Today’s factismal: There is more gold on one asteroid (433 Eros) than has ever been mined on Earth.
Ask any third grader what killed the dinosaurs and odds are she’ll tell you that an asteroid did it. (That’s not quite correct but it is close enough for now.) And if the third grader is especially clever, she may even know the name of the asteroid: Chicxulub (“Chick-sue-loob” or “the well of the great horns”). Like all major impact structures, the name comes from the closest town and not from the actual asteroid; those are usually given names like 433 Eros or 1992 QB1 or 1999 FN53. But what your third grader may not know is that Chicxulub was hardly the only asteroid to every hit the Earth.
Every day, nearly 170 meteorites hit the Earth; that adds up to 42,000 meteorites each year! (For the purposes of this article, we’ll treat asteroids and meteorites and comets as being roughly equivalent simply because they are, planetologically speaking.) Most of these are small pieces of rock and ice about the size of a grain of rice that burn up in the outer atmosphere leaving nothing behind but a little dust and a pretty lightshow. But about 2,800 of those meteorites each year are large enough to actually make it deeper into the atmosphere.
Every year, about 500 meteorites survive their fiery plunge through the atmosphere and make it to the ground. Most of those are small and do little damage, but every once in a while we get something a little larger that causes trouble. In 2013, a meteor that was 60 ft across and weighed more than the Eiffel tower fell above Chelyabinsk, Russia. When it exploded in the sky, it created a shockwave that shattered glass for miles around, injuring more than 1,500 people who had gone to the window to see what the pretty bright light was. When it was all over and done, the Chelyabinsk meteor left behind $33 million in damages, more than 1,500 pounds of fragments, and a 20 ft wide hole known as an “astrobleme” (star wound) in the trade or a “meteor crater” to news reporters.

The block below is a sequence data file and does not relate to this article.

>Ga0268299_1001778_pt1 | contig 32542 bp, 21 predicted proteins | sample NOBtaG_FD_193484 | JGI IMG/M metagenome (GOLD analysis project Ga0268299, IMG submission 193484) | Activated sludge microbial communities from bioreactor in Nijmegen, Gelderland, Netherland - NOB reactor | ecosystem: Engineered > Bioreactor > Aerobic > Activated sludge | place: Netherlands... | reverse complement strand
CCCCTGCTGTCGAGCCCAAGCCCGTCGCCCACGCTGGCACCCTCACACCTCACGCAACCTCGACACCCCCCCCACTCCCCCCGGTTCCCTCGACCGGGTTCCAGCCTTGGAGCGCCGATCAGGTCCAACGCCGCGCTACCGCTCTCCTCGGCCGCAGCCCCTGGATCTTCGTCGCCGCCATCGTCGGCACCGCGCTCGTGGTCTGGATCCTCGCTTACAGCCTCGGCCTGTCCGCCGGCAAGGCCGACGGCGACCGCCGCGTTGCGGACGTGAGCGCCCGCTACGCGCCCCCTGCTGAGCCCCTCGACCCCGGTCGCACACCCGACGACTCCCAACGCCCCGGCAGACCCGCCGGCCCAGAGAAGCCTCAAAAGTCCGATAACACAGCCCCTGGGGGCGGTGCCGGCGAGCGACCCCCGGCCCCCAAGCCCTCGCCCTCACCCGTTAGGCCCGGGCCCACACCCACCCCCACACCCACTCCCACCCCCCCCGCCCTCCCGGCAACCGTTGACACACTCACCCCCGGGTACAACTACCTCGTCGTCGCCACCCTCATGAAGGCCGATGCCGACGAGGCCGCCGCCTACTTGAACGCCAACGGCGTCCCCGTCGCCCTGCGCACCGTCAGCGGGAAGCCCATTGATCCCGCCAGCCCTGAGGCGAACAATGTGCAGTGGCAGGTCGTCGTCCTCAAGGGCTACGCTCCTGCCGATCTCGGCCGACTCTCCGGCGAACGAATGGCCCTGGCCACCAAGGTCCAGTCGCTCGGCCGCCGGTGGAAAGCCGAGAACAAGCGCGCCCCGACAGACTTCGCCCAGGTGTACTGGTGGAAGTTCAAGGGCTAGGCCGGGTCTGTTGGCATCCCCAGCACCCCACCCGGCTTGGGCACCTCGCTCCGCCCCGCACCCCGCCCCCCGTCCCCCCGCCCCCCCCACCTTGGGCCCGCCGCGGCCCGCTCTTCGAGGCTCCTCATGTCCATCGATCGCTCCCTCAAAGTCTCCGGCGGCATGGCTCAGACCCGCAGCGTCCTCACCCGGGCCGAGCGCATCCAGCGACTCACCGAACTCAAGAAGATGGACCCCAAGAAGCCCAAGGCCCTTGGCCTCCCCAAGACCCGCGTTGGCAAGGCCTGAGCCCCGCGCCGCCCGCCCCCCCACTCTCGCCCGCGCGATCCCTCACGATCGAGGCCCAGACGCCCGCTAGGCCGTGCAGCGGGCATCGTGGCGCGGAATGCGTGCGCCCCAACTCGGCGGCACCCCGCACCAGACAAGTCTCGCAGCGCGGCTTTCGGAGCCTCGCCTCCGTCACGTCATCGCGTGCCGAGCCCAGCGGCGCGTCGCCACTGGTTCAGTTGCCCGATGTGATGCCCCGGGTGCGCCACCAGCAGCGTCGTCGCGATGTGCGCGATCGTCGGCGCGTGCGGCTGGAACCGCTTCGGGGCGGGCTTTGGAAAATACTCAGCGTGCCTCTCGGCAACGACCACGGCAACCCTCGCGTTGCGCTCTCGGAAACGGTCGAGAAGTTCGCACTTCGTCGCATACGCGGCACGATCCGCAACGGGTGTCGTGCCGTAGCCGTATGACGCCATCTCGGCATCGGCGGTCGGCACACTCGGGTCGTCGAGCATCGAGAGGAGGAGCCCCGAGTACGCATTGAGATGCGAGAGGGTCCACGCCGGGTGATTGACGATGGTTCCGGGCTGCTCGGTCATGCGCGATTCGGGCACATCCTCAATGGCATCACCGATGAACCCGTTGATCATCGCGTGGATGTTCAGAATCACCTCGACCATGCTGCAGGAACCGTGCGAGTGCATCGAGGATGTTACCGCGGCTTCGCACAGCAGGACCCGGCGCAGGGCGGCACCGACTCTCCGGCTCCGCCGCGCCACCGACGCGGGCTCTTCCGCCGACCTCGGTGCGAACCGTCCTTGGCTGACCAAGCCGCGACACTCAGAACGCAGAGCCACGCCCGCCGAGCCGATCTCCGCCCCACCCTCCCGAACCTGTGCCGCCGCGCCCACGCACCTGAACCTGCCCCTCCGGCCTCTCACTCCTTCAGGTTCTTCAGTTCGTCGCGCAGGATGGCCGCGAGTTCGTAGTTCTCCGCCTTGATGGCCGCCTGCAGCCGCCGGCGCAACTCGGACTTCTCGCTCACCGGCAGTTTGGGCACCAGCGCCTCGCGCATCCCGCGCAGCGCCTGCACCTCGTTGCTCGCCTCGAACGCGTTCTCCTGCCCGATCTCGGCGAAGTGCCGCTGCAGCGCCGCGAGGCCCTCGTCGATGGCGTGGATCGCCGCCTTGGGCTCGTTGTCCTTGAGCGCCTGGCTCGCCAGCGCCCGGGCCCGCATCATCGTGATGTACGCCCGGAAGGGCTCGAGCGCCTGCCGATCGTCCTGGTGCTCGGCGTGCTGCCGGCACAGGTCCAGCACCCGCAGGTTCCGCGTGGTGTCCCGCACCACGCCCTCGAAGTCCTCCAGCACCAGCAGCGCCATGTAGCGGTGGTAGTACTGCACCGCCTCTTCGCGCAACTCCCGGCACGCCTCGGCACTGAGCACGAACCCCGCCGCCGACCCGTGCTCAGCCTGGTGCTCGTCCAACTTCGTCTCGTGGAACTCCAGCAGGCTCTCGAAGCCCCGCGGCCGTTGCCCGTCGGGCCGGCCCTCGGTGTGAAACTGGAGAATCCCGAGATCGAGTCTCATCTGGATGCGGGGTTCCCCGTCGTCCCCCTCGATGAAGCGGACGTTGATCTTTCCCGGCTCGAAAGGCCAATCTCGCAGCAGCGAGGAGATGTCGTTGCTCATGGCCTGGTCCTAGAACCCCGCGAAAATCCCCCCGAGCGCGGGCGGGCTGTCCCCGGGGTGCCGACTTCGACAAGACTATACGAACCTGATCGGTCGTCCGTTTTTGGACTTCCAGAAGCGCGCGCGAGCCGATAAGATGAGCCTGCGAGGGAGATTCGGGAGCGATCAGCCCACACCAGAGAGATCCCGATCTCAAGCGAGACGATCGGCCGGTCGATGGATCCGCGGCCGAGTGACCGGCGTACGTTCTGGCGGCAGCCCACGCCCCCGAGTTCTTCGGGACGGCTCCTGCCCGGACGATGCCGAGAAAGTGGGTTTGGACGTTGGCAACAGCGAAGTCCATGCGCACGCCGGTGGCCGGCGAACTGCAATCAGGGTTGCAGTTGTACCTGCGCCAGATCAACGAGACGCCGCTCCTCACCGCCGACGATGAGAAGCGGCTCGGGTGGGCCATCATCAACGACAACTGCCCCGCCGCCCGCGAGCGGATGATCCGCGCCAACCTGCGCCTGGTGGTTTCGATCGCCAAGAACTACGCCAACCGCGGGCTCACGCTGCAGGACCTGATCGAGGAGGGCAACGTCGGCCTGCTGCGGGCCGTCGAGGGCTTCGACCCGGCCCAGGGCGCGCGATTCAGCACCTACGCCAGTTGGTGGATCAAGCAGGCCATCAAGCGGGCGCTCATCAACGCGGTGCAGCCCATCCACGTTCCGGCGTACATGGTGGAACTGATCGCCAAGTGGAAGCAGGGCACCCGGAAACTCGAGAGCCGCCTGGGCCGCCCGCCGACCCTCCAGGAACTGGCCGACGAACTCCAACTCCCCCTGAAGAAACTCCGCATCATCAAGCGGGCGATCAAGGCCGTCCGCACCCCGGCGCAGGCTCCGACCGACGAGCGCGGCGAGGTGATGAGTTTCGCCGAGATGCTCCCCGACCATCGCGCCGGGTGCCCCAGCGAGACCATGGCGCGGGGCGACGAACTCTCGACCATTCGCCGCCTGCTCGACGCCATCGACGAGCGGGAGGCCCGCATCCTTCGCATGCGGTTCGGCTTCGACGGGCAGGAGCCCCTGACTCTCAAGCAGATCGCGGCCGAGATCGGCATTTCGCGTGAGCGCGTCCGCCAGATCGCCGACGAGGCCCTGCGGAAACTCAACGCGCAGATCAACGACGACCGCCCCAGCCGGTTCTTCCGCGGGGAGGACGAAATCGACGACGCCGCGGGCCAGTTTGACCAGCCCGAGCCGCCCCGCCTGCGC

And that isn’t the worst that could happen. Based on what we know right now, scientists expect to see an impact creating a Chelyabinsk style crater roughly every 250 years, an Odessa style 500 ft crater every 540 years, a Wolfe Creeksized half-mile across crater every 13,000 years, a (Barringer) Meteor Crater mile-wide crater every 21,000 years, a Pingualuit two mile across impact every 50,000 years, and a Chicxulub 110 mile across crater every 100,000,000 years. As you might guess from that big gap at the end, there is still a lot that we don’t know for sure about impact craters.
But we can learn. And surprisingly on of the best places to learn about impact craters is from the things that make them – asteroids! That’s because unlike the Earth, which has wind and water and plate tectonics to erase old impact craters, the asteroids just have impacts to erase other impacts. So by examining impact craters on asteroids, we can learn more about how they happen on Earth which can help us keep another Chicxulub from knocking on our planet one day. If you’d like to learn more about imact craters on asteroids, why not zoom over to Vesta Mappers at Cosmo Quest? They’ll show you how to identify impact craters on the latest images of Vesta and then let you loose on the newest data we’ve got!